Phelim McAleer, the fearless filmmaker who has previously exposed the extremes of the anti-fracking industry via his documentary "FrackNation," and is currently working on “Gosnell: The Movie” to raise awareness about the horrors of late-term abortion, is now stepping into live theater territory. "Ferguson: The Play" is a verbatim drama that will present a factual presentation of the shooting death of Michael Brown last year in Ferguson, Missouri, with actors reading straight from the trial testimony. The Ferguson grand jury decided not to bring charges against Officer Darren Wilson after evidence suggested he shot Brown in self defense. The Department of Justice review of the shooting backed this up as well. Although the play is going to present the details of the case sans editorializing or bias, some in the media are already claiming McAleer's play will only stir racial tension, such as mic.com's Kevin O'Keeffe.
According to O'Keeffe, a former writer at The Atlantic and The Advocate, there is “nothing to be gained” by staging a play that features verbatim eyewitness accounts of the controversial shooting of black teenager Michael Brown by white officer Darren Wilson and will re-enact the actual shooting on stage. He described FERGUSON as a “danger” that “feels like a powder keg ready to reignite racial tensions” and an “incredibly frustrating provocation of the past.”
McAleer was disappointed in the unfair reaction.
“This is a call for a ‘hecklers veto’ on the arts — or, in this case, a ‘rioters’ veto,” he said. “I will not be shut down or censored by people threatening violence. If people don't like to hear the truth, then it’s not my fault if they react with violence.”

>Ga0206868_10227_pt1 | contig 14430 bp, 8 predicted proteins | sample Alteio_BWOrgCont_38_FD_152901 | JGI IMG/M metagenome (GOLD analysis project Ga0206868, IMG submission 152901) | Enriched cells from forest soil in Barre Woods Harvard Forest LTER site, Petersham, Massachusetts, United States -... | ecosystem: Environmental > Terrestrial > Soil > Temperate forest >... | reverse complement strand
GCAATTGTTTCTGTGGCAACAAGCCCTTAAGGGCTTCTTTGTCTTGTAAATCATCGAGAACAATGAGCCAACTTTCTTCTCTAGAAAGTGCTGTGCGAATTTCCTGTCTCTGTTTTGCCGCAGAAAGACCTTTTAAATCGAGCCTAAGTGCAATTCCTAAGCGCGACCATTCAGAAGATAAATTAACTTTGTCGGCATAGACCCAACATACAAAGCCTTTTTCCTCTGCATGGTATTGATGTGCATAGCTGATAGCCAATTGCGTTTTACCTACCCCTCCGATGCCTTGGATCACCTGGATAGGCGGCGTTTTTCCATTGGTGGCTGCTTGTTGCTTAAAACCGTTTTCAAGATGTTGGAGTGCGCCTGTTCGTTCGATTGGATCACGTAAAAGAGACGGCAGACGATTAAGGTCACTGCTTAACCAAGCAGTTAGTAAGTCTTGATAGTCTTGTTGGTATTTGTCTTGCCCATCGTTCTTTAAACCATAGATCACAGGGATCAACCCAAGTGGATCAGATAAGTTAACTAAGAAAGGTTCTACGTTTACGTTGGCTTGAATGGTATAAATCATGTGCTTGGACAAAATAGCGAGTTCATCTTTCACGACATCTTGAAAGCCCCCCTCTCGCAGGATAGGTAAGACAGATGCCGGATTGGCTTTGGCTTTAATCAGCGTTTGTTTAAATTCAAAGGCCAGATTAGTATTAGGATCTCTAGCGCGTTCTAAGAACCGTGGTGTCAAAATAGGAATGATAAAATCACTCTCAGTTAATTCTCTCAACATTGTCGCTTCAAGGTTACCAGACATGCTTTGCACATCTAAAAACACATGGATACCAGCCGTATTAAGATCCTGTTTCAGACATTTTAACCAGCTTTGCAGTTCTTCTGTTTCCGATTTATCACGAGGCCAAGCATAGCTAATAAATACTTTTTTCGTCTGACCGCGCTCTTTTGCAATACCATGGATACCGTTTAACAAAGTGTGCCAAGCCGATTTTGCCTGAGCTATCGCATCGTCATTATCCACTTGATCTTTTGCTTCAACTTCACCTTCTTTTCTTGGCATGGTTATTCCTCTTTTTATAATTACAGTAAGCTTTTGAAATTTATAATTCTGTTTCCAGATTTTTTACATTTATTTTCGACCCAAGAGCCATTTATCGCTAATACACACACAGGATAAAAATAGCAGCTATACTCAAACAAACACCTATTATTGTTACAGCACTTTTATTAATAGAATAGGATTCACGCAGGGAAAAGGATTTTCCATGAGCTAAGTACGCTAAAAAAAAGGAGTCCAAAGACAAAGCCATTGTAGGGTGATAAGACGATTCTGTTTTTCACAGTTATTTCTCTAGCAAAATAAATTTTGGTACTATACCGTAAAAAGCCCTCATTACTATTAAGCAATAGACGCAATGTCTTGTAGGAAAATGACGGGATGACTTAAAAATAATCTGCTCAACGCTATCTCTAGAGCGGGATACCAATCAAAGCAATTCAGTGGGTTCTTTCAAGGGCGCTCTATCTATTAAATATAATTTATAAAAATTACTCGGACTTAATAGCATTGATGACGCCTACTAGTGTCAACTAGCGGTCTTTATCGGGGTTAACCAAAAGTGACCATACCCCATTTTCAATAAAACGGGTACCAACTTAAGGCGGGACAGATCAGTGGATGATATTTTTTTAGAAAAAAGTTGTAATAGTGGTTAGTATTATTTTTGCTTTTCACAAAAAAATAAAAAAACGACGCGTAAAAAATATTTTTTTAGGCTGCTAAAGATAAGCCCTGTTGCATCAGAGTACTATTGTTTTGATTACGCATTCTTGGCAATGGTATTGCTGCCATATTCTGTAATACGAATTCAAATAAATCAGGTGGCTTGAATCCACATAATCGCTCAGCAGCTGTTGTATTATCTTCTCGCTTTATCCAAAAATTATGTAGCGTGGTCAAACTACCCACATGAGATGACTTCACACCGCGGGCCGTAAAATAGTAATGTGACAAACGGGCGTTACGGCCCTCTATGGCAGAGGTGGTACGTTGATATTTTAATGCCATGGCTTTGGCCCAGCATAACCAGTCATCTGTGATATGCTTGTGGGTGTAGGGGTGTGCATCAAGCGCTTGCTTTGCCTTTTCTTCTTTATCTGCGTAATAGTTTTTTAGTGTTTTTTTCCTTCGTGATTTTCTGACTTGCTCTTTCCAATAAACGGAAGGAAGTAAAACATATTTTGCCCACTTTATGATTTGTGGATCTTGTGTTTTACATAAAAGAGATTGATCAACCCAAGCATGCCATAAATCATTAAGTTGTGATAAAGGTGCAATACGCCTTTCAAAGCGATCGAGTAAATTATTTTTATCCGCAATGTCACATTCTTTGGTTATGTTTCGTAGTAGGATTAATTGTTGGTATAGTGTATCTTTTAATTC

“This is what theater should be all about. It’s why I wrote the play — to ask provocative questions,” he stated. “I want to take FERGUSON on the road so that everyone can hear the truth.”
The early media backlash may stem from frustration, since McAleer's play doesn't allow them to set the agenda. Instead of picking certain parts of the case to highlight for their audience, "Ferguson" will simply offer all the details of the night in question. I'll add it's also ironic that the media is concerned McAleer's play will 'reignite racial tension,' when they're the ones who the lit the fire in the first place. Their obsession with the story can be partly to blame for the violent protests and looting in Ferguson, which left some small business owners without businesses.
That's why a play like McAleer's is needed in our agenda setting cutlure. Perhaps most intimidating of all for the liberal media, "Ferguson: The Play" will allow the audience to decide whether Officer Wilson is innocent or guilty. The IndieGoGo funding page shows McAleer is a little more than halfway to his goal. To help him provide the full Ferguson story, go here to donate.